A record-breaking US trade deficit: Does it really matter?

Chinese container ship

A record-breaking US trade deficit: Does it really matter?

In December, for example, the trade deficit with China jumped from $31 billion in 2017 to $37 billion in 2018.

But the deficit has been a long-standing bugaboo for Trump. It may also be in anticipation of striking a new commercial agreement with the US that will require China to raise its American purchases. Tightening fiscal policy and increasing incentives for savings are two ways to help lower the deficit, neither of which has been pursued by the Trump administration. Which it did, forcing China to cease its threats of retaliation in favor of negotiating with the U.S.

Gary Cohn, director of the National Economic Council for the first 15 months of Trump's administration, had been president and chief operating officer of Goldman Sachs for more than a decade before he agreed to become Trump's top economic adviser.

Agriculture workers, in particular, have argued that they already are the collateral damage. US and Chinese officials have recently signaled that they're close to some kind of agreement, although China has only bolstered its commitment to investing in and developing its technology sector and questions about how to enforce any trade rules remain.

President Donald Trump has been dealt a huge blow, as the U.S. trade deficit with the rest of the world has reached the highest it's been for a decade. Isn't that what we're all kind of wondering here? We are right now taking in $billions in Tariffs. This is simple protectionism and is bad for global trade and growth for a raft of reasons not least of which is that the targeted nations respond with their own tariffs on USA imports.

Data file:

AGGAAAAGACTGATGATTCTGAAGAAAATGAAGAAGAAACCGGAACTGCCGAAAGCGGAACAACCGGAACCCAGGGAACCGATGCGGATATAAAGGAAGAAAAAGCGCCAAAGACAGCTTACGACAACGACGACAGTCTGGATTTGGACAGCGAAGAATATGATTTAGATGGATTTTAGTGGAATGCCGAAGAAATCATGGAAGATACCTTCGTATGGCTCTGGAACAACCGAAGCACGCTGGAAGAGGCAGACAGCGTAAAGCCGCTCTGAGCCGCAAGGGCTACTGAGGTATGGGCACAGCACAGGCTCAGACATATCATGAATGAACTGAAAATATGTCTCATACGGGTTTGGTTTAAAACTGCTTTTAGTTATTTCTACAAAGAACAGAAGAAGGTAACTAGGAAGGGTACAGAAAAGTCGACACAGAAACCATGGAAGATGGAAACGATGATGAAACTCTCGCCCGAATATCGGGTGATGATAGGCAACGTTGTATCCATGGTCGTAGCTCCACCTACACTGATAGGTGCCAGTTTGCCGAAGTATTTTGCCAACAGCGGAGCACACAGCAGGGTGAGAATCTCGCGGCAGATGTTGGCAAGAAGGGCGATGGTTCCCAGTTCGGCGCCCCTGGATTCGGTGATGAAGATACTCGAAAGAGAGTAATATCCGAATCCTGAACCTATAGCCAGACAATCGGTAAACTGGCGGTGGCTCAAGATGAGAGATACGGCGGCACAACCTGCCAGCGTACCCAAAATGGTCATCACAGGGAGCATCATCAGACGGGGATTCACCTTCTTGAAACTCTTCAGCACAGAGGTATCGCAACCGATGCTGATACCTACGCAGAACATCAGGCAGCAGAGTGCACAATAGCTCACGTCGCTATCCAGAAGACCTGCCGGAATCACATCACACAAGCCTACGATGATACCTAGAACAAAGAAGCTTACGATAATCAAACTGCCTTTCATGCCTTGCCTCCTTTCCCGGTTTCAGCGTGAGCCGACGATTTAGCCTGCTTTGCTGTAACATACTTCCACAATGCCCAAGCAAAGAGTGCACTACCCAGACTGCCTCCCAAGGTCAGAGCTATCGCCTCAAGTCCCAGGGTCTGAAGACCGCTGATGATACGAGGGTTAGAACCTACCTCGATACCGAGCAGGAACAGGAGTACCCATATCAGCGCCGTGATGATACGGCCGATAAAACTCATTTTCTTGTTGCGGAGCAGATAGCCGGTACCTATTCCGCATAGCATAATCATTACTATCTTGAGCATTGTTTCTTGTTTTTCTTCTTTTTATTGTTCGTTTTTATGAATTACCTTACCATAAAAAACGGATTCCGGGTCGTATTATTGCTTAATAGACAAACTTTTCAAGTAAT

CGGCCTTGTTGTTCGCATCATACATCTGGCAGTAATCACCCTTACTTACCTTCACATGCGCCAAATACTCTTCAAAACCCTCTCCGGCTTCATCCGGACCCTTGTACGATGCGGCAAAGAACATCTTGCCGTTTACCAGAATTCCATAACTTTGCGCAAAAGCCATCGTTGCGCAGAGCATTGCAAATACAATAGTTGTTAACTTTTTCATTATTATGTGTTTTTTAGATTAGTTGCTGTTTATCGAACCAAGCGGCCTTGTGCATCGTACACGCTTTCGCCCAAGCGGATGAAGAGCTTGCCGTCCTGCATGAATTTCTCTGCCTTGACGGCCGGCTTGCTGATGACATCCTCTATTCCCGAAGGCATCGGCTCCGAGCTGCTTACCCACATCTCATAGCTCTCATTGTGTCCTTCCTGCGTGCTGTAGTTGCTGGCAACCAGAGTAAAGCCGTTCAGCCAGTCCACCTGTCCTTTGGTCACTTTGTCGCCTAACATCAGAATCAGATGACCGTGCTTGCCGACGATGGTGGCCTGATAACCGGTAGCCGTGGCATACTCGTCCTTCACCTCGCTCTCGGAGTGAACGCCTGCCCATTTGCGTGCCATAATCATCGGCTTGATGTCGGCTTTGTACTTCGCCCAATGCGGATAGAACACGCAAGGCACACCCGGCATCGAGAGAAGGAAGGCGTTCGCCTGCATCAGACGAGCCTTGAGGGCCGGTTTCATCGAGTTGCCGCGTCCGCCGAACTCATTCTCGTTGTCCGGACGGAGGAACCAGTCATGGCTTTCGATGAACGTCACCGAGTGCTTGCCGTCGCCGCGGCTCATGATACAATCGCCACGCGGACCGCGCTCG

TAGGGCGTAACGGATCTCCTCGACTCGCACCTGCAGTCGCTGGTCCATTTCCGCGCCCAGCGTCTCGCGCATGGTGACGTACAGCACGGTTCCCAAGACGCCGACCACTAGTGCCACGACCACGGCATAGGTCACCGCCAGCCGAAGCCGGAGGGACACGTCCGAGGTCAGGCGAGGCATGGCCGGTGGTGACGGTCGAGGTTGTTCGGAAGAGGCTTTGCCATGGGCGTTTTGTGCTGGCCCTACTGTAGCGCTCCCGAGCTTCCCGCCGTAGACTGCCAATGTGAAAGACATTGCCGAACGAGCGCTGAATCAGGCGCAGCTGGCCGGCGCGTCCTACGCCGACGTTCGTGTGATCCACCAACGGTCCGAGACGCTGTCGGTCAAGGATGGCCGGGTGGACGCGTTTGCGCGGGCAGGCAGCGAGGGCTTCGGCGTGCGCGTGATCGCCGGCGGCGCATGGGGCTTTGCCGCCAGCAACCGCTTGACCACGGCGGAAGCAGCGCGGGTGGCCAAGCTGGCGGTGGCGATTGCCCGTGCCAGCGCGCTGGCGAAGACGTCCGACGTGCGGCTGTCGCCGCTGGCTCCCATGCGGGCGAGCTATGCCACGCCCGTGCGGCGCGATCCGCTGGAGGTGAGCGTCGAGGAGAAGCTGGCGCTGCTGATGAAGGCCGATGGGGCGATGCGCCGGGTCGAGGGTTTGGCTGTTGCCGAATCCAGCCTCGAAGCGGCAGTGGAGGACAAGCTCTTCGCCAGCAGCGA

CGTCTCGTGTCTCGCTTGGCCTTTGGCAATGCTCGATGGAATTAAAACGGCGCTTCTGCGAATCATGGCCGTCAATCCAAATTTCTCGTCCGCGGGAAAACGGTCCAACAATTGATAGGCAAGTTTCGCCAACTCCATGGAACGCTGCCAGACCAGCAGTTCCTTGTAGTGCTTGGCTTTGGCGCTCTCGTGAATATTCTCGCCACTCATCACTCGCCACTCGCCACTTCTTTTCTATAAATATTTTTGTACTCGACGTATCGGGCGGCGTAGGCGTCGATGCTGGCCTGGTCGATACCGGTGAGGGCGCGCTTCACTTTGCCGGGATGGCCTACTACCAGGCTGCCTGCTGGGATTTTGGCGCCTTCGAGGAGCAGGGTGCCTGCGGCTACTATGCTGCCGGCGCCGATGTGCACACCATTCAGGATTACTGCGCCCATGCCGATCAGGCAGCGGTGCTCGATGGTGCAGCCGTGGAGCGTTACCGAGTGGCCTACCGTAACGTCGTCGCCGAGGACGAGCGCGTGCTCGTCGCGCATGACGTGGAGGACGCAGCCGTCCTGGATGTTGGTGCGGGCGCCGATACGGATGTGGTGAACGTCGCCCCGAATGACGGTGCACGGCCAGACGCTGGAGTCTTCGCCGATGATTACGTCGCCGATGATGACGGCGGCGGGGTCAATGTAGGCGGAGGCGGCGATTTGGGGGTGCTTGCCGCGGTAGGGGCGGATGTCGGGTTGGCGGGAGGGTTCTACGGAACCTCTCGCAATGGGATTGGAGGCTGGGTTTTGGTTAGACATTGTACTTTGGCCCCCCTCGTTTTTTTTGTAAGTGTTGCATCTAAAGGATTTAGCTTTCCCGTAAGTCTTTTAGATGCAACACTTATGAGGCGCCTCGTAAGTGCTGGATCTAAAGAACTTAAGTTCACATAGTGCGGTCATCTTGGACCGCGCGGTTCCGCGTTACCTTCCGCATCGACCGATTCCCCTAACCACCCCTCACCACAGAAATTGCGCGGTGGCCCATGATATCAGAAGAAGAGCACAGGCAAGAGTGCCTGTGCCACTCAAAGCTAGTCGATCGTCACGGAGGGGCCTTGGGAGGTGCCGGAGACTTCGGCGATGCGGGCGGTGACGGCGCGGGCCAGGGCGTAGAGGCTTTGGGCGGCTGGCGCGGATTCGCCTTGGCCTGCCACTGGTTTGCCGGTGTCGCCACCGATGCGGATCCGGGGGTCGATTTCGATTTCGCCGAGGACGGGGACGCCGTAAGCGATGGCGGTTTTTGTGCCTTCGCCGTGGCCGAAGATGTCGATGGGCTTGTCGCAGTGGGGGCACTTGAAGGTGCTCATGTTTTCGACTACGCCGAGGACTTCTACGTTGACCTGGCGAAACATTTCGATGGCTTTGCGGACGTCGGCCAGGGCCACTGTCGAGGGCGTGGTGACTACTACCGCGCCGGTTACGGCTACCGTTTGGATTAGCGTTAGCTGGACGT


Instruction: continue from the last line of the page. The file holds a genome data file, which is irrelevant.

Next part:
Christine McDaniel of the Mercatus Center at George Mason University says that should come as no surprise, given that the US runs a low saving rate and a very high consumption rate compared to other large economies like China.

A study released last week by researchers at Princeton and Columbia universities and an official at the Federal Reserve Bank of NY estimated that, by November 2018, Trump tariffs knocked $1.4 billion off of real income across the country in just that month alone. The United States had a small trade surplus of 26.5 billion in agricultural products in 2018 (this sector is part of trade in non-petroleum products). Chinese purchases of USA soybeans - one of America's top exports, which were targeted by China's retaliatory tariffs - fell by half past year to $7.1 billion from $13.9 billion in 2017. That's just wrong. It's also wrong to assert that a big trade deficit means high unemployment or a rotten economy. The answer largely (though not exclusively) has to do with Trump's own economic policies.

EU Trade Commissioner Cecilia Malmstrom is in Washington this week and due to meet later Wednesday with US Trade Representative Robert Lighthizer as they prepare for formal negotiations.

Despite the name, trade deficits tend to have less to do with trade policy than broader macroeconomic policy. It will do little to reduce the massive imbalance in U.S. Ironically, US exports to China declined but the US imported more Chinese goods.

Tax cuts in the U.S. boosted domestic demand, while the relatively strong dollar and import tariffs weighed on exports.

Trump also halted talks on the Transatlantic Trade and Investment Partnership (TTIP), which had been negotiated between the European Union and the U.S. since 2013 during the Obama administration.

Here's an idea: Republican presidential primary challengers and Democratic contenders should go after Trump to hurting Americans.

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